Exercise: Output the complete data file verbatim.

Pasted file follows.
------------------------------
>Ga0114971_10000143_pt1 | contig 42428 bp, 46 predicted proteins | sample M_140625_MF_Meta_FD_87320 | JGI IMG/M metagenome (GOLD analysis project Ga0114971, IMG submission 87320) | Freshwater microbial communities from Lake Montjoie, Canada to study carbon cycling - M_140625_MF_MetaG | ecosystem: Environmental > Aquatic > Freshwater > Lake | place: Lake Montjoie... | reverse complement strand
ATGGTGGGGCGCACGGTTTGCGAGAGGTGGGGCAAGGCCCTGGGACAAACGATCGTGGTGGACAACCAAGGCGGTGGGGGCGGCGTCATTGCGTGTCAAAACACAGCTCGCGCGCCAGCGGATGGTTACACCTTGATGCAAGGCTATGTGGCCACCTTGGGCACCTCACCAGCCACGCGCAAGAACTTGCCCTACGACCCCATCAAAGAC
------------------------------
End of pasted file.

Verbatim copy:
>Ga0114971_10000143_pt1 | contig 42428 bp, 46 predicted proteins | sample M_140625_MF_Meta_FD_87320 | JGI IMG/M metagenome (GOLD analysis project Ga0114971, IMG submission 87320) | Freshwater microbial communities from Lake Montjoie, Canada to study carbon cycling - M_140625_MF_MetaG | ecosystem: Environmental > Aquatic > Freshwater > Lake | place: Lake Montjoie... | reverse complement strand
ATGGTGGGGCGCACGGTTTGCGAGAGGTGGGGCAAGGCCCTGGGACAAACGATCGTGGTGGACAACCAAGGCGGTGGGGGCGGCGTCATTGCGTGTCAAAACACAGCTCGCGCGCCAGCGGATGGTTACACCTTGATGCAAGGCTATGTGGCCACCTTGGGCACCTCACCAGCCACGCGCAAGAACTTGCCCTACGACCCCATCAAAGAC